[pulseaudio-discuss] module-alsa-source latency is 1199291857647 ms
Dr. Adrian Wrigley
mail at adrianwrigley.com
Tue Jan 18 13:02:16 PST 2011
pl bossart wrote:
> 1) The reported latency of 38 years must reflect a bug!(?) Can this be
> > fixed?
This one made my day. Something's obviously broken here. can you
provide the full log for us to figure out what went wrong?
I'll email you separately on this.
Maarten Bosmans wrote:
> 2011/1/18 Dr. Adrian Wrigley<mail at adrianwrigley.com>:
>> Hi all,
>> I'm now having problems with latency.
>> I'm trying to send the analog input on Machine2 to the speakers on
>> Machine1. I'm currenty trying with esd protocol and module-esound-sink
>> on Macine2.
>> (Unfortunately, native tcp protocol doesn't work for me. It produces only
>> or brief bursts of sound unless I am running pavucontrol on Machine2 at the
>> same time, when it works fine (weird). Also, the CPU usage is excessive on
>> the machine
>> receiving the audio - about 12%, which then requires fan cooling (650MHz
>> Pentium laptop).
>> The latency on native tcp protocol is fine. Why is native tcp need 10x the
>> CPU of esd?)
> This has to do with resampling to correct for clock drift between the
> machines. You could try setting a lower quality resampler to save CPU,
> or disabling resampling all together.
OK. This is interesting. I had assumed the clock-rate matching was done
on the sending machine only, Disabling or downgrading resampling in the receiver
might solve my problem.
>> The latency with esd I hear is about 1500ms. I'd like under 200ms.
>> The three key modules I load on Machine2 are:
>> load-module module-alsa-source source_name=wireloop
>> load-module module-tunnel-sink server=192.168.1.4:16001
>> load-module module-loopback source=wireloop sink=tunnel.192.168.1.4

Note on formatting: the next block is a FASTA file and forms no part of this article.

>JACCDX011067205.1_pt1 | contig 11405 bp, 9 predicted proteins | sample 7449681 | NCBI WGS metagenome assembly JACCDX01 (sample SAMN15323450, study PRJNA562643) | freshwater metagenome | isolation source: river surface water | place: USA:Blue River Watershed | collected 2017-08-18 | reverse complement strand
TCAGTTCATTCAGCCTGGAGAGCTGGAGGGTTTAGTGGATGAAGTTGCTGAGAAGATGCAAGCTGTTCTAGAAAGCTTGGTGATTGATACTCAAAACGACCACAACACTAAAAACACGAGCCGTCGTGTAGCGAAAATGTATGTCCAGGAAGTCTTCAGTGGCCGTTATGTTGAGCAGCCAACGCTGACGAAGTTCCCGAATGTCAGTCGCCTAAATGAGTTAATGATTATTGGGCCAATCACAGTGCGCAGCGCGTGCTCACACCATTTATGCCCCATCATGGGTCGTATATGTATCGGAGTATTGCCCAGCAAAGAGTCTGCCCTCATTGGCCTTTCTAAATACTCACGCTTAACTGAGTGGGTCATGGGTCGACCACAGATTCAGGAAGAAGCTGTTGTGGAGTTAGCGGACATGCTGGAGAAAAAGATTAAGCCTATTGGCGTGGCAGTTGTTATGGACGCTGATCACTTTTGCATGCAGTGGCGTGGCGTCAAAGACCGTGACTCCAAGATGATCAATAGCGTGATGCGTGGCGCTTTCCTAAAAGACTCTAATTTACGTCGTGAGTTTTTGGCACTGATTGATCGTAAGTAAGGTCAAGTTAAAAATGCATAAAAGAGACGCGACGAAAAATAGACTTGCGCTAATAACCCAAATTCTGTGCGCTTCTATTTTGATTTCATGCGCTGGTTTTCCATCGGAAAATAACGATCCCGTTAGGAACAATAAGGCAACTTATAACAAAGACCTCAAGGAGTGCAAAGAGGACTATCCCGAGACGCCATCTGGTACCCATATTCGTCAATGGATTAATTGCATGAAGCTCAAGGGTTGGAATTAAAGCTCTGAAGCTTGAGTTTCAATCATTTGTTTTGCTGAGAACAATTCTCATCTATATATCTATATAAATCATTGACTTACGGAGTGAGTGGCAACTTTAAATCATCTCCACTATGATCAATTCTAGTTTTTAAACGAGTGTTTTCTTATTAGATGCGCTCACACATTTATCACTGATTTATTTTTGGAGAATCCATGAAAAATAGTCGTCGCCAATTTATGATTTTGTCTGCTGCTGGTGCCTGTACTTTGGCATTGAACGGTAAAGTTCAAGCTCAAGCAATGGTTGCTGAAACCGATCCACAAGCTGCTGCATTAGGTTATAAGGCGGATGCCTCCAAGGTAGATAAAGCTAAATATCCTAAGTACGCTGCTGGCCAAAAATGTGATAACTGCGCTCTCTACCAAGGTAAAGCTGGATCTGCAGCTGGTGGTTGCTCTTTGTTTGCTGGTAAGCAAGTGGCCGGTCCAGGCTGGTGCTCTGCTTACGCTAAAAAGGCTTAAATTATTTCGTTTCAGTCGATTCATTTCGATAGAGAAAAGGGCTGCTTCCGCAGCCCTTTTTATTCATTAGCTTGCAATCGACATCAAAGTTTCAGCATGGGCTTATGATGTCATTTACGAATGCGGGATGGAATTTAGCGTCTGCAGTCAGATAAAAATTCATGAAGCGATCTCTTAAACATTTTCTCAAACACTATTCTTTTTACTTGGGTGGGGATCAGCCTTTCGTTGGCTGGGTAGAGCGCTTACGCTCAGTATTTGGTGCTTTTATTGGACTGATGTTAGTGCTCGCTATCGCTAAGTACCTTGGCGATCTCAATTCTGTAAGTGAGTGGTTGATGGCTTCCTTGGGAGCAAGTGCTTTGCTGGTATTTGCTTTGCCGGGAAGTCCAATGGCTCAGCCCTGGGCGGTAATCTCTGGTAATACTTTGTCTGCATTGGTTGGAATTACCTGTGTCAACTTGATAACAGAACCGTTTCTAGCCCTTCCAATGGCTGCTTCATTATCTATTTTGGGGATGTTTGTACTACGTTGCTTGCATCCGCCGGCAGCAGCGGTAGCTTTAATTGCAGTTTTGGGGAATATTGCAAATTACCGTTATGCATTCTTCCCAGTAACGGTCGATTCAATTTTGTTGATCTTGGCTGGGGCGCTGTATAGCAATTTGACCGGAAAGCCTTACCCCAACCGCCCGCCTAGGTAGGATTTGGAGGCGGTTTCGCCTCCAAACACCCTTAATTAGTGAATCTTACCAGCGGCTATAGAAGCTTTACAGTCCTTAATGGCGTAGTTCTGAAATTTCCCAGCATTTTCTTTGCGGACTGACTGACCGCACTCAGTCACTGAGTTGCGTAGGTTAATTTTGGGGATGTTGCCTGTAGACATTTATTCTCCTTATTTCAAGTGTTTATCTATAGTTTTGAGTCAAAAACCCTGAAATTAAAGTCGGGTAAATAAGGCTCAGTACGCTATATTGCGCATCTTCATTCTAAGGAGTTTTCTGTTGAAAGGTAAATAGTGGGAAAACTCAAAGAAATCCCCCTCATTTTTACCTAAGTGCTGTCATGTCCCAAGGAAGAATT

> You mentioned ESD before. I fail to see any use of protocol-esound
> here. Or are you describing two different setups?
My mistake in cutting/pasting! The above shows the tcp configuration which
has the limitations mentioned. This is what I meant to say:
load-module module-alsa-source source_name=wireloop
load-module module-esound-sink server=192.168.1.4:16001
load-module module-loopback source=wireloop sink=esound_out
>> My questions:
>> 1) The reported latency of 38 years must reflect a bug!(?) Can this be
>> 2) Is my configuration for listening to the ALSA source sensible? is there
>> a better way?
> Did you try module-rtp-send and module-rtp-recv?
I did try this in an earlier configuration which didn't meet my needs.
(I am trying to use remote sound from a VirtualBox running Windows)
I can see better how to make RTP work - using loopback in the
server's ALSA (Machine2). Perhaps I'll try it again.
>> 3) Where does my 1.5 second latency come from? How can I reduce it?
> By default pulse tries to wake up as little as possible. This is done
> by setting a large buffer size. I'm still a little bit confused about
> your exact setup, so I can't really tell you how to reduce the latency
> in your case, other than: look at the available module parameters.
OK. I had assumed the default was to minimum latency without dropouts,
I had tried "latency_msec=100" on the loopback on Machine1, but it didn't seem to have
any noticeable effect. But from your the above comment, the latency
parameter must be added in the *client*. I was assuming that the latency parameter
tries to set end-to-end latency.
>> 4) Why does native tcp protocol (module-tunnel-sink) need pavucontrol
>> running to work?
> pavucontrol sets up streams to every sink to monitor audio for its
> vumeters. For these streams it requests a low latency. That makes the
> latency for all the streams low. The solution would be to ask pulse
> for a lower latency for your stream.
Interesting. I wouldn't expect adding a vumeter to reduce latency for
>> A work-around for the moment is to bypass Pulse by running this command on
>> arecord -f S16_LE -c 2 -r 44100 | /usr/bin/esdcat # Lower latency transmit
>> to Machine1
Thanks for your helpful and prompt comments! While going through this
experience, I've learned a lot about how audio on Linux works nowadays.
It isn't obvious, and there are still lots of "issues". Perhaps ten years from
now, it will all work together smoothly...
The documentation for Pulse and for ALSA is great, but would benefit
by having more detail on the principles behind the parameters.
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